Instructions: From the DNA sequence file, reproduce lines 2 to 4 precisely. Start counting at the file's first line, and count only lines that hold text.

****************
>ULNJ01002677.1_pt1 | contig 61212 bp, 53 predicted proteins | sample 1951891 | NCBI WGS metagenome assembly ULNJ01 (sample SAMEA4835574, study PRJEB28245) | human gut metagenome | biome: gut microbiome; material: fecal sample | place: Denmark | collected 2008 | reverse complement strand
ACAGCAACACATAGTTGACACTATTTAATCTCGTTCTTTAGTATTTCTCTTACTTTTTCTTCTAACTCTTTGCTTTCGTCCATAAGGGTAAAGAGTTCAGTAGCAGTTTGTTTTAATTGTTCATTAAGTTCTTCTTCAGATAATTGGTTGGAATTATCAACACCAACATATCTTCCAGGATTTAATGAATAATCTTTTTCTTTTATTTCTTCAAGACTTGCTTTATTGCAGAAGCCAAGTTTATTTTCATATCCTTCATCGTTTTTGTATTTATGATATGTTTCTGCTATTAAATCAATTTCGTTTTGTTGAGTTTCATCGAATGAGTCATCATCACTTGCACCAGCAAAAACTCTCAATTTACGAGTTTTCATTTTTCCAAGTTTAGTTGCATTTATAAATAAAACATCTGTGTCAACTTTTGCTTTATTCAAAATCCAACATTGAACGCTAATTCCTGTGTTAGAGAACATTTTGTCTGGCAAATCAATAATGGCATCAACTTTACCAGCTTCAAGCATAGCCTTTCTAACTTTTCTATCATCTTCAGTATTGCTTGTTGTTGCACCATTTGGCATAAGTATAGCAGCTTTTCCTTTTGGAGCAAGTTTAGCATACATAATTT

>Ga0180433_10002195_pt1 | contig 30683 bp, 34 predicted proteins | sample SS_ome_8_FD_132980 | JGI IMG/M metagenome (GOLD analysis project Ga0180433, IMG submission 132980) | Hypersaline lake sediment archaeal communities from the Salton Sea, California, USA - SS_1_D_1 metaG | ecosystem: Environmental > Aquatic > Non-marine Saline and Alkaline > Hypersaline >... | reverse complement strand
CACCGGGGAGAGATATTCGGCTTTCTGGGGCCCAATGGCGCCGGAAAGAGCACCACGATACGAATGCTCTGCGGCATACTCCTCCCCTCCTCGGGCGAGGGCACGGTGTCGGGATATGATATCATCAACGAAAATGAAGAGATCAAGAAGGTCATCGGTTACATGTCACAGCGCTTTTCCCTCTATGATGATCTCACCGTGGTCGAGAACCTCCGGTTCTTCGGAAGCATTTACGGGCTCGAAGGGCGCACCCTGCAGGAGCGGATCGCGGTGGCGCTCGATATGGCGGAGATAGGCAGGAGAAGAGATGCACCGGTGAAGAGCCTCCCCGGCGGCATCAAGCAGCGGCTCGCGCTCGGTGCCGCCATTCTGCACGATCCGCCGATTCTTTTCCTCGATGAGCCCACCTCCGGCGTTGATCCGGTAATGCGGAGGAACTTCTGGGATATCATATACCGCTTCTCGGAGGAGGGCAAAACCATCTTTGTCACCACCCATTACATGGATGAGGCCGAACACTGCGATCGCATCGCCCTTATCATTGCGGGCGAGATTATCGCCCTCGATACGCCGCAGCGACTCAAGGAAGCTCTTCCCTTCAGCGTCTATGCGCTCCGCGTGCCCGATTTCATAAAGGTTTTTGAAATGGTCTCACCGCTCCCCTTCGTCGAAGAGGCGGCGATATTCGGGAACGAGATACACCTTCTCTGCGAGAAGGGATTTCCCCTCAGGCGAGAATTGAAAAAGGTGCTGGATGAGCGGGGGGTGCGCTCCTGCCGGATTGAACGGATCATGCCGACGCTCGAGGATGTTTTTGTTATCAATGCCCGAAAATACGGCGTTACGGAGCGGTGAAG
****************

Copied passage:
ACAGCAACACATAGTTGACACTATTTAATCTCGTTCTTTAGTATTTCTCTTACTTTTTCTTCTAACTCTTTGCTTTCGTCCATAAGGGTAAAGAGTTCAGTAGCAGTTTGTTTTAATTGTTCATTAAGTTCTTCTTCAGATAATTGGTTGGAATTATCAACACCAACATATCTTCCAGGATTTAATGAATAATCTTTTTCTTTTATTTCTTCAAGACTTGCTTTATTGCAGAAGCCAAGTTTATTTTCATATCCTTCATCGTTTTTGTATTTATGATATGTTTCTGCTATTAAATCAATTTCGTTTTGTTGAGTTTCATCGAATGAGTCATCATCACTTGCACCAGCAAAAACTCTCAATTTACGAGTTTTCATTTTTCCAAGTTTAGTTGCATTTATAAATAAAACATCTGTGTCAACTTTTGCTTTATTCAAAATCCAACATTGAACGCTAATTCCTGTGTTAGAGAACATTTTGTCTGGCAAATCAATAATGGCATCAACTTTACCAGCTTCAAGCATAGCCTTTCTAACTTTTCTATCATCTTCAGTATTGCTTGTTGTTGCACCATTTGGCATAAGTATAGCAGCTTTTCCTTTTGGAGCAAGTTTAGCATACATAATTT

>Ga0180433_10002195_pt1 | contig 30683 bp, 34 predicted proteins | sample SS_ome_8_FD_132980 | JGI IMG/M metagenome (GOLD analysis project Ga0180433, IMG submission 132980) | Hypersaline lake sediment archaeal communities from the Salton Sea, California, USA - SS_1_D_1 metaG | ecosystem: Environmental > Aquatic > Non-marine Saline and Alkaline > Hypersaline >... | reverse complement strand
CACCGGGGAGAGATATTCGGCTTTCTGGGGCCCAATGGCGCCGGAAAGAGCACCACGATACGAATGCTCTGCGGCATACTCCTCCCCTCCTCGGGCGAGGGCACGGTGTCGGGATATGATATCATCAACGAAAATGAAGAGATCAAGAAGGTCATCGGTTACATGTCACAGCGCTTTTCCCTCTATGATGATCTCACCGTGGTCGAGAACCTCCGGTTCTTCGGAAGCATTTACGGGCTCGAAGGGCGCACCCTGCAGGAGCGGATCGCGGTGGCGCTCGATATGGCGGAGATAGGCAGGAGAAGAGATGCACCGGTGAAGAGCCTCCCCGGCGGCATCAAGCAGCGGCTCGCGCTCGGTGCCGCCATTCTGCACGATCCGCCGATTCTTTTCCTCGATGAGCCCACCTCCGGCGTTGATCCGGTAATGCGGAGGAACTTCTGGGATATCATATACCGCTTCTCGGAGGAGGGCAAAACCATCTTTGTCACCACCCATTACATGGATGAGGCCGAACACTGCGATCGCATCGCCCTTATCATTGCGGGCGAGATTATCGCCCTCGATACGCCGCAGCGACTCAAGGAAGCTCTTCCCTTCAGCGTCTATGCGCTCCGCGTGCCCGATTTCATAAAGGTTTTTGAAATGGTCTCACCGCTCCCCTTCGTCGAAGAGGCGGCGATATTCGGGAACGAGATACACCTTCTCTGCGAGAAGGGATTTCCCCTCAGGCGAGAATTGAAAAAGGTGCTGGATGAGCGGGGGGTGCGCTCCTGCCGGATTGAACGGATCATGCCGACGCTCGAGGATGTTTTTGTTATCAATGCCCGAAAATACGGCGTTACGGAGCGGTGAAG